Jacobsen: Evolution is a hodgepodge. It’s a mess, but it makes cool stuff. How do you think the genetic blueprint, template, or twisty base sets up the ground rules for gender?

Sorensen: I think that evolutionarily speaking, there is a circularity between genetics and gender, where what occurs, is a mutual interrelation or interaction, in which there is a determinism that also comes from both sides, but in an alternate and uniderectional sense. In other words, at the moment that one of them exercises determinism over the other, the last cannot exert almost any influence regarding the former, and in turn, since it does not have enough degrees of freedom or the autonomy in order to open up to another manifestations other than the predetermined ones, it is closed in relation to its possibilities of expression.

Jacobsen: How much of a leash do genetics seem to place on the dog of gender?

Sorensen: I think that the order of factors do matter in this equation, since it depends on which part of the deterministic cycle, one with respect to the other is actually situated. Therefore when the genetic is the one that determines, I think that the leash is something real-real because it is so short, that it reaches the limit of the dog’s collar, nevertheless when it is the gender in terms of new adaptive psycho-phenotypic characteristics, who exerts mutation pressure on genetics, then these are the ones who determine the last. In consequence, the leash would convert into something that’s real-imaginary, which despite has not modified its lengh, and it is fastened to the collar, at the other end there is nothing to hold it, therefore its length is only a sort of phantom limb for the dog.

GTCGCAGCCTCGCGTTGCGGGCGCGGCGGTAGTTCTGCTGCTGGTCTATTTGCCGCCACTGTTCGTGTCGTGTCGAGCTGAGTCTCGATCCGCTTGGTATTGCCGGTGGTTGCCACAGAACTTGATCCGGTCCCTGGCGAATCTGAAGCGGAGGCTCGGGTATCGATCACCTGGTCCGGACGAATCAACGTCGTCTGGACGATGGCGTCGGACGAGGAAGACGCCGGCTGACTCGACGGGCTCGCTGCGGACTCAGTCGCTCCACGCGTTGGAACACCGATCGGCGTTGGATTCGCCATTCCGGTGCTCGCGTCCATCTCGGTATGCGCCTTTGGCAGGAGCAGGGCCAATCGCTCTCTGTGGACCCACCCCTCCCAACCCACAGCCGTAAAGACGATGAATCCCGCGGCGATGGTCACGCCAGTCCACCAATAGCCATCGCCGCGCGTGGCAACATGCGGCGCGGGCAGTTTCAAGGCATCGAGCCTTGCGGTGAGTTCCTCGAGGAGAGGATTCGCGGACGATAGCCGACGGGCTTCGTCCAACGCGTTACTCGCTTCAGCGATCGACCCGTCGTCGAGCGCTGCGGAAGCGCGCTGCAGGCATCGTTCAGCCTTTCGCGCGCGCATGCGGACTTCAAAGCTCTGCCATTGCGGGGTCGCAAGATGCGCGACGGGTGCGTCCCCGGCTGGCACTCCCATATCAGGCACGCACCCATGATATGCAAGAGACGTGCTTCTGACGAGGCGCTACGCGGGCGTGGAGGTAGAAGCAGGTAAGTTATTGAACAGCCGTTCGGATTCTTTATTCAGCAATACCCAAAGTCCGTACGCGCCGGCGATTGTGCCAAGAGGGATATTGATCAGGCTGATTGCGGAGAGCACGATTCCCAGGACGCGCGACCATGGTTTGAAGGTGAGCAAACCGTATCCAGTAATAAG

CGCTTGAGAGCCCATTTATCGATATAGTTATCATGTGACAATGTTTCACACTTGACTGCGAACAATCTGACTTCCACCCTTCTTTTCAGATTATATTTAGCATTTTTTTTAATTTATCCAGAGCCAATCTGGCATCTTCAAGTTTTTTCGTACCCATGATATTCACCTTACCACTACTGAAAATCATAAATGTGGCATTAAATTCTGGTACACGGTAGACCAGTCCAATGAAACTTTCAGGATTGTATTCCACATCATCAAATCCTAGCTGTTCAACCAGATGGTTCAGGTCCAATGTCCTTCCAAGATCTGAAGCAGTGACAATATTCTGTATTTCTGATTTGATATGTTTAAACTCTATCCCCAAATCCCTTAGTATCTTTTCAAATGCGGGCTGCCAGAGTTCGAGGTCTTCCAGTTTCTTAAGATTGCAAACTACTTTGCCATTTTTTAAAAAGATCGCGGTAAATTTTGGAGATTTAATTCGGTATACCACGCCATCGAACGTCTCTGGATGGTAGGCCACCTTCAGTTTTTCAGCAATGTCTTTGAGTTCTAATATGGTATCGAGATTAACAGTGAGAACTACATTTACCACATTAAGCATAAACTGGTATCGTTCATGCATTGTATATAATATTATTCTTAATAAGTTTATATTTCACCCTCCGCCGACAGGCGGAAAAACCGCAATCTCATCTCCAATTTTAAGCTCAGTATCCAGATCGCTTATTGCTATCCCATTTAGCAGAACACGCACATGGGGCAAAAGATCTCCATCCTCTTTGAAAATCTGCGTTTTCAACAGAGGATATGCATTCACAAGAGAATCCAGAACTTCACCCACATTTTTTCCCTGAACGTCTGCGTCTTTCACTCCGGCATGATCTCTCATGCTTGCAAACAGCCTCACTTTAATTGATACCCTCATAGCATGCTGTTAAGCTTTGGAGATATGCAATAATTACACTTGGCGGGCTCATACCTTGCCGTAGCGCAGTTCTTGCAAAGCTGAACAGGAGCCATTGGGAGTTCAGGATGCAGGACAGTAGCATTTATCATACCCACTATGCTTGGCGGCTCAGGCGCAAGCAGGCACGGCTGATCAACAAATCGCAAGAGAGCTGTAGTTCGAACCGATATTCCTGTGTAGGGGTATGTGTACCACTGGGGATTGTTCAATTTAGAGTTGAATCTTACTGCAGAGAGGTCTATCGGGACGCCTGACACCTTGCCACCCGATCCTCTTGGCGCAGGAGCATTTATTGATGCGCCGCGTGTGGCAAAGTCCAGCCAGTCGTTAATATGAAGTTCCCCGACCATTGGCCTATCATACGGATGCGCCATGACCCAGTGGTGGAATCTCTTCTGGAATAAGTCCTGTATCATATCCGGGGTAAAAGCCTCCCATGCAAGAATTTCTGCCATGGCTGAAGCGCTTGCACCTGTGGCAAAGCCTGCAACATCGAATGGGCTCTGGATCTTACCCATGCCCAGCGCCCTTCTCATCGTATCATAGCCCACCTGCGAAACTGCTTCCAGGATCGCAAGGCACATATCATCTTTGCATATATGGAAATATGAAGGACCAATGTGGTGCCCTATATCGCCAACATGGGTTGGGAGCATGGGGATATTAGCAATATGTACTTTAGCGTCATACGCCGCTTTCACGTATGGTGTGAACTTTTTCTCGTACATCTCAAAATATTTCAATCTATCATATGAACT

Jacobsen: How much should considerations of genetic influences on neurological structure be on gender, as it’s a psychological construct recursively oriented towards the self, the self in relation to the world, and the self in relation to other perceived selves as an “I”?

Sorensen: I think that gender, is an imaginary construct, that is formed through a specular relationship with the world and with others that are perceived as and I, therefore when it comes to gender, it is possible to affirm, that this, is the outcome of what I will denominate as the stage of the mirror. In this sense, I think that the genetic influences on neurobiological structures, in stricter terms and in relation to gender, what they determine is rather a predisposition more than something else, in consequence, it is the relationship with the mirror, in interdependence with their predisposed bio-structures what lastly crystallizes the gender as a psychological constellation.

Jacobsen: Thank you for the opportunity and your time, Christian.

Sorensen: See you… Scott.


In-Sight Publishing by Scott Douglas Jacobsen is licensed under a Creative Commons Attribution-NonCommercial-NoDerivatives 4.0 International License. Based on a work at